Parenting coach and author, Faith Collins has a new book, Joyful Toddlers and Preschoolers: Create a Life that You and Your Child Both Love (Hohm Press, Oct. 1, 2017), which I reviewed on this site. The book is filled with advice for parents looking to minimize power struggles with their headstrong young one, and strengthen the parent-child bond. We chatted about parenting’s challenges and joys, why children have such different needs when they’re at toddler and preschool age, and how to best get them to respond.
How does someone’s parenting style influence a child’s development?
While every child comes into the world with his or her own unique character and temperament, the research is clear that parenting style has a real, measurable effect on a child’s development. Children who are happy, curious and tend to follow the rules — even without adult supervision — tend to have parents who have high levels of warmth and high expectations. If the warmth is lacking, children tend to become rebellious or sneaky, depending on their temperament. If the high expectations are lacking, children tend to lack resilience, or the ability to pick themselves up emotionally when things don’t go their way.
What’s the best way to get your child to be responsive to your requests?
We can support children’s responsiveness by getting their “buy-in.” For toddlers and preschoolers, explaining why we’re asking them to do something rarely works. Instead, we get buy-in through emotional connection: by turning our requests into a game, for example. Children get pleasure from moving their bodies, from using their imaginations, from songs and music, from humor and from affection. When we incorporate connecting activities into doing what we’ve asked, we’re helping them get into the habit of being responsive.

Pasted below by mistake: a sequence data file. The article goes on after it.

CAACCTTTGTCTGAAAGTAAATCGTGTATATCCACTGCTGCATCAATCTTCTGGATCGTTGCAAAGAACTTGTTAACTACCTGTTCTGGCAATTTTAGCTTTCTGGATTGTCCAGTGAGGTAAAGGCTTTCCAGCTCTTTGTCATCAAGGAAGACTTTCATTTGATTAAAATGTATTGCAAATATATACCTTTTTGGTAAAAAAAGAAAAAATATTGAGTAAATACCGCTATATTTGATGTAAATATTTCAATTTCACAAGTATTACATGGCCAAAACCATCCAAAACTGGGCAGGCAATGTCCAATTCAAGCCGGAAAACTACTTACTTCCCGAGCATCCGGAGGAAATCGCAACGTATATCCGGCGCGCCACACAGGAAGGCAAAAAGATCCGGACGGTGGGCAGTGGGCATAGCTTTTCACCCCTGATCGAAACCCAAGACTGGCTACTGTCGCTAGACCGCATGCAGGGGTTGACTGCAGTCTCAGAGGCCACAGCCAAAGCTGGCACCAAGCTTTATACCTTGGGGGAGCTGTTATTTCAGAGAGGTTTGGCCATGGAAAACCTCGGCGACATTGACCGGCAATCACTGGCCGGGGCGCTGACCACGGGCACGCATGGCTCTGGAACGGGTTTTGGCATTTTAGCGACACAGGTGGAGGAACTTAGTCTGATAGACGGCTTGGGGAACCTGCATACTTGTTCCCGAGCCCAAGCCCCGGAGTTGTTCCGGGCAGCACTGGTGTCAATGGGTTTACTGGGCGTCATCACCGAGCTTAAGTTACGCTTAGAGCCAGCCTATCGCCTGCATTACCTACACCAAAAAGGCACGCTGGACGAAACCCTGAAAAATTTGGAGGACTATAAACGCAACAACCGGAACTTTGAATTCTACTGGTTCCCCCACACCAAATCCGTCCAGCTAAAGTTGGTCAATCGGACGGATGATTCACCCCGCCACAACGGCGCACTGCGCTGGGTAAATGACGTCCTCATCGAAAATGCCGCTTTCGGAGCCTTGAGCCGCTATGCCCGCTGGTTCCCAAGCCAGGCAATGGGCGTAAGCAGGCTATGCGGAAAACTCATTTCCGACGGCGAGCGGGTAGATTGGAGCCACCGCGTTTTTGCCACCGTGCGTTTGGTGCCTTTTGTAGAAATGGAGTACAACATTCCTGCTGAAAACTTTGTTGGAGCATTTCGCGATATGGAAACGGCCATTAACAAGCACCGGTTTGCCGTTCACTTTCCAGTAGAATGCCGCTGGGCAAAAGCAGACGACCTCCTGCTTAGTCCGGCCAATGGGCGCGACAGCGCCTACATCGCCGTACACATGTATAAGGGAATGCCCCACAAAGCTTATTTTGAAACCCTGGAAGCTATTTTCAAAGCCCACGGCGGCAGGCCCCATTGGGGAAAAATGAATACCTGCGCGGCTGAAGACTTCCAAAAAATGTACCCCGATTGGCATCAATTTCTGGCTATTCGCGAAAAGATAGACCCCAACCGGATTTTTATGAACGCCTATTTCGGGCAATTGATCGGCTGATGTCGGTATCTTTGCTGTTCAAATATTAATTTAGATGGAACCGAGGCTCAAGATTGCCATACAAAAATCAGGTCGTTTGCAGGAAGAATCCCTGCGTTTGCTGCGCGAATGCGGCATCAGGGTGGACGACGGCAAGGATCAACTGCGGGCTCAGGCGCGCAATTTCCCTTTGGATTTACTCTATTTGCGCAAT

How can parents cultivate a habit of “yes?”
One of the most important things we can do is to make sure we phrase things in such a way that the preferred answer is “yes.” Instead of saying, “Don’t bang your spoon on the table,” try, “You can use your spoon to take a bite.” Instead of saying, “Don’t jump in the puddle,” try “Please stay where the ground is dry.” This type of language is much more powerful than we realize, because our brains think in images. Modifiers like “don’t” have little effect on those images. Make sure your language is creating an image of what you want, rather than what you don’t want.
The second piece to cultivating a habit of “yes” is how we respond when a child doesn’t do what we’ve asked. No matter how positively we phrase our requests, young children will often ignore us. They’re fully immersed in the sensory experience of their world. When we don’t get a positive response right away, we need to get up and help them physically.
Sometimes this is as simple as pointing them in the direction of their jacket that you’ve asked them to put on. Other times you might need to take them by the hand and walk them over, and sometimes you’ll need to carry them over and put the jacket on for them. This physical help is not punitive; make it as connecting as possible using funny voices, imagination, a little song or some physical play. If a child knows you will follow through every time you ask, they’re less likely to ignore you.
If a child has frequent meltdowns, should parents take it as a sign that their child may not be getting all they need?
Occasional meltdowns are completely normal as a child learns to manage big emotions, especially when tired, hungry or over-stimulated. But frequent, sustained meltdowns, on the other hand, are often a child trying to send you a message that something is out of balance. Look closely: your child may need more boundaries, affection, a slower pace or more consistency.
Learn more about Faith Collins and her new book at the author’s website.